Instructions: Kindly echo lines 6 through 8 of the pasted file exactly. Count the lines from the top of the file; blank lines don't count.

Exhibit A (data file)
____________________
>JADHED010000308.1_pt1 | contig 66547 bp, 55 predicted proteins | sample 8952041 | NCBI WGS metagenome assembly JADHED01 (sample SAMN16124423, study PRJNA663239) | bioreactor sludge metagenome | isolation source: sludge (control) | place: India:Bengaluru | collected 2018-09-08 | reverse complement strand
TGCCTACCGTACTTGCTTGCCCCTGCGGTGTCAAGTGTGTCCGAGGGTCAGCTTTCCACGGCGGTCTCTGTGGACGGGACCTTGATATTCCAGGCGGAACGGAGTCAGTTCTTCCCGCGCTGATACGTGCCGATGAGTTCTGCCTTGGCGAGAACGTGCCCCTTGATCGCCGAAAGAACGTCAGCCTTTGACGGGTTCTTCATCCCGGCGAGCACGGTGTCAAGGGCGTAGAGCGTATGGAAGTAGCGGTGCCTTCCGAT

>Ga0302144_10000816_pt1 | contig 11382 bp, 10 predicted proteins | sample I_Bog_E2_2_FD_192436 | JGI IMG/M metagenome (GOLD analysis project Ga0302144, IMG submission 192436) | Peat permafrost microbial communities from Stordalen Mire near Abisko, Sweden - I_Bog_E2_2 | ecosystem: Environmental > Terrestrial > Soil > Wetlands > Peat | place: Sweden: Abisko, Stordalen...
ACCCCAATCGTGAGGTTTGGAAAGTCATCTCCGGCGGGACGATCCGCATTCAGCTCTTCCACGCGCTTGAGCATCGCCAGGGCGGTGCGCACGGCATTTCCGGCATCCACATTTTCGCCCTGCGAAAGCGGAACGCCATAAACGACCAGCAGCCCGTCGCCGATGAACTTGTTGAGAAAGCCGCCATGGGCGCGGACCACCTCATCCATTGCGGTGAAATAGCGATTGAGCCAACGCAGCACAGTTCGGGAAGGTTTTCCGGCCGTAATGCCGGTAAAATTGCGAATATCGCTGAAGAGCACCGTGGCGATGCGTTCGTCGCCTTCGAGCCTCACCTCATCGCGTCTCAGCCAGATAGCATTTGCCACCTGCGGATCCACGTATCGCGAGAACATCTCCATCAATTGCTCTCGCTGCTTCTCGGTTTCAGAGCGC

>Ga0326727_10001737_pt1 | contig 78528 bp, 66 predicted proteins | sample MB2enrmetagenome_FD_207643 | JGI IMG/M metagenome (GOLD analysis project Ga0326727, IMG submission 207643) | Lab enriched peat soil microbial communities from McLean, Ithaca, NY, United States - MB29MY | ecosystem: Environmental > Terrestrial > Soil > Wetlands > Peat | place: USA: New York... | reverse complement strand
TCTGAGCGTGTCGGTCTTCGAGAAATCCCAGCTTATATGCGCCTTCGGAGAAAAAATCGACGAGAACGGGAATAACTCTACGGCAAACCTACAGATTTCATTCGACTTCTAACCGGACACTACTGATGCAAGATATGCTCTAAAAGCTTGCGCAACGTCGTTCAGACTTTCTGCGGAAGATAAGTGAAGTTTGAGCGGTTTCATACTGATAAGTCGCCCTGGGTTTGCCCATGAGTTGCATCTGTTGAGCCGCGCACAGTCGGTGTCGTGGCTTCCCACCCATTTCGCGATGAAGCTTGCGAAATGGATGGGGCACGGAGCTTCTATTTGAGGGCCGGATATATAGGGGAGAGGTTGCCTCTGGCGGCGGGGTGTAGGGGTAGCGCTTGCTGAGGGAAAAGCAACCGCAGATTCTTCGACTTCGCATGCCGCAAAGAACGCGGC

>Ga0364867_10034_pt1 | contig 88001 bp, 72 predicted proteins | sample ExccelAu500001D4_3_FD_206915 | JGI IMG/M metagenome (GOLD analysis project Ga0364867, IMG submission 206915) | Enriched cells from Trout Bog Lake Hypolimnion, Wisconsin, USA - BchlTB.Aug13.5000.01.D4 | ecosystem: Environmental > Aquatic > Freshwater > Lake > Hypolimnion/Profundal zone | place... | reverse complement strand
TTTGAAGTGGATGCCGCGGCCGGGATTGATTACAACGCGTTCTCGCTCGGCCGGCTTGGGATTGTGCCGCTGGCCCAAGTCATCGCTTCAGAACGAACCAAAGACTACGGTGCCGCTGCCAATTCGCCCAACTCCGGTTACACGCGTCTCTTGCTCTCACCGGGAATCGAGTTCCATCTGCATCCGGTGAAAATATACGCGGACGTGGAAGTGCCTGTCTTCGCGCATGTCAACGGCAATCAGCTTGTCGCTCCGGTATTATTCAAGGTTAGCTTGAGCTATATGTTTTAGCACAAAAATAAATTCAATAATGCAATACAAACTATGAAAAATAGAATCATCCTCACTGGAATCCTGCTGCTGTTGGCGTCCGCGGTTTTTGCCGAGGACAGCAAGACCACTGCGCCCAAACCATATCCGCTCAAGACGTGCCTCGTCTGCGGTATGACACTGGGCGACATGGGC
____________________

TCTGAGCGTGTCGGTCTTCGAGAAATCCCAGCTTATATGCGCCTTCGGAGAAAAAATCGACGAGAACGGGAATAACTCTACGGCAAACCTACAGATTTCATTCGACTTCTAACCGGACACTACTGATGCAAGATATGCTCTAAAAGCTTGCGCAACGTCGTTCAGACTTTCTGCGGAAGATAAGTGAAGTTTGAGCGGTTTCATACTGATAAGTCGCCCTGGGTTTGCCCATGAGTTGCATCTGTTGAGCCGCGCACAGTCGGTGTCGTGGCTTCCCACCCATTTCGCGATGAAGCTTGCGAAATGGATGGGGCACGGAGCTTCTATTTGAGGGCCGGATATATAGGGGAGAGGTTGCCTCTGGCGGCGGGGTGTAGGGGTAGCGCTTGCTGAGGGAAAAGCAACCGCAGATTCTTCGACTTCGCATGCCGCAAAGAACGCGGC

>Ga0364867_10034_pt1 | contig 88001 bp, 72 predicted proteins | sample ExccelAu500001D4_3_FD_206915 | JGI IMG/M metagenome (GOLD analysis project Ga0364867, IMG submission 206915) | Enriched cells from Trout Bog Lake Hypolimnion, Wisconsin, USA - BchlTB.Aug13.5000.01.D4 | ecosystem: Environmental > Aquatic > Freshwater > Lake > Hypolimnion/Profundal zone | place... | reverse complement strand
TTTGAAGTGGATGCCGCGGCCGGGATTGATTACAACGCGTTCTCGCTCGGCCGGCTTGGGATTGTGCCGCTGGCCCAAGTCATCGCTTCAGAACGAACCAAAGACTACGGTGCCGCTGCCAATTCGCCCAACTCCGGTTACACGCGTCTCTTGCTCTCACCGGGAATCGAGTTCCATCTGCATCCGGTGAAAATATACGCGGACGTGGAAGTGCCTGTCTTCGCGCATGTCAACGGCAATCAGCTTGTCGCTCCGGTATTATTCAAGGTTAGCTTGAGCTATATGTTTTAGCACAAAAATAAATTCAATAATGCAATACAAACTATGAAAAATAGAATCATCCTCACTGGAATCCTGCTGCTGTTGGCGTCCGCGGTTTTTGCCGAGGACAGCAAGACCACTGCGCCCAAACCATATCCGCTCAAGACGTGCCTCGTCTGCGGTATGACACTGGGCGACATGGGC